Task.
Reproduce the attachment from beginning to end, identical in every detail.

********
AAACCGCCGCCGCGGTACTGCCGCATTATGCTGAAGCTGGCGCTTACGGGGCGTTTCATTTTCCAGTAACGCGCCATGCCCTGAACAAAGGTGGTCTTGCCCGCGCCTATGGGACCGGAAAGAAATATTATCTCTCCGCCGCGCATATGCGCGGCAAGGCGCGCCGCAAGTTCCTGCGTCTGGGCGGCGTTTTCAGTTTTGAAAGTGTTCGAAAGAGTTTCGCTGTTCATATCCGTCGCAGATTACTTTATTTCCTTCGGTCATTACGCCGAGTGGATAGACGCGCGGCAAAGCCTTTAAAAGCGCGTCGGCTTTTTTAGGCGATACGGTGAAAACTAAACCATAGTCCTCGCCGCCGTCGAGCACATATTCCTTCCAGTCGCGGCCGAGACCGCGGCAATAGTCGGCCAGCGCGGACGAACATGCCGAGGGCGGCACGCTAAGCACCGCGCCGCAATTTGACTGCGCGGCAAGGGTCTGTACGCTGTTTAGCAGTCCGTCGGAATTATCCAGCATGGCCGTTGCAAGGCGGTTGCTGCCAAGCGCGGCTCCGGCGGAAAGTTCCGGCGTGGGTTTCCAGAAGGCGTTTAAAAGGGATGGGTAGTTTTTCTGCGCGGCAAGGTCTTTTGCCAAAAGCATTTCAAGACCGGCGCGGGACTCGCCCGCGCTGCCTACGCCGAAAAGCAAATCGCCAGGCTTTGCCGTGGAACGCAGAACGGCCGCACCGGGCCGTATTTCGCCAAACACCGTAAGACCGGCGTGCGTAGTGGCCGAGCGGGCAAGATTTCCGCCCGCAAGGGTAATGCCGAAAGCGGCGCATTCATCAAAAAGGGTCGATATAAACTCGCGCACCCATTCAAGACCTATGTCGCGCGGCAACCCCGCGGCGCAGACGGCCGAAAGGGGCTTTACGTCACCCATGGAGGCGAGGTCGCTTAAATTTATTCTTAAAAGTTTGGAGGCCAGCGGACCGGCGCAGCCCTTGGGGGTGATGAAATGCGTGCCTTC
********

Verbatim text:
AAACCGCCGCCGCGGTACTGCCGCATTATGCTGAAGCTGGCGCTTACGGGGCGTTTCATTTTCCAGTAACGCGCCATGCCCTGAACAAAGGTGGTCTTGCCCGCGCCTATGGGACCGGAAAGAAATATTATCTCTCCGCCGCGCATATGCGCGGCAAGGCGCGCCGCAAGTTCCTGCGTCTGGGCGGCGTTTTCAGTTTTGAAAGTGTTCGAAAGAGTTTCGCTGTTCATATCCGTCGCAGATTACTTTATTTCCTTCGGTCATTACGCCGAGTGGATAGACGCGCGGCAAAGCCTTTAAAAGCGCGTCGGCTTTTTTAGGCGATACGGTGAAAACTAAACCATAGTCCTCGCCGCCGTCGAGCACATATTCCTTCCAGTCGCGGCCGAGACCGCGGCAATAGTCGGCCAGCGCGGACGAACATGCCGAGGGCGGCACGCTAAGCACCGCGCCGCAATTTGACTGCGCGGCAAGGGTCTGTACGCTGTTTAGCAGTCCGTCGGAATTATCCAGCATGGCCGTTGCAAGGCGGTTGCTGCCAAGCGCGGCTCCGGCGGAAAGTTCCGGCGTGGGTTTCCAGAAGGCGTTTAAAAGGGATGGGTAGTTTTTCTGCGCGGCAAGGTCTTTTGCCAAAAGCATTTCAAGACCGGCGCGGGACTCGCCCGCGCTGCCTACGCCGAAAAGCAAATCGCCAGGCTTTGCCGTGGAACGCAGAACGGCCGCACCGGGCCGTATTTCGCCAAACACCGTAAGACCGGCGTGCGTAGTGGCCGAGCGGGCAAGATTTCCGCCCGCAAGGGTAATGCCGAAAGCGGCGCATTCATCAAAAAGGGTCGATATAAACTCGCGCACCCATTCAAGACCTATGTCGCGCGGCAACCCCGCGGCGCAGACGGCCGAAAGGGGCTTTACGTCACCCATGGAGGCGAGGTCGCTTAAATTTATTCTTAAAAGTTTGGAGGCCAGCGGACCGGCGCAGCCCTTGGGGGTGATGAAATGCGTGCCTTC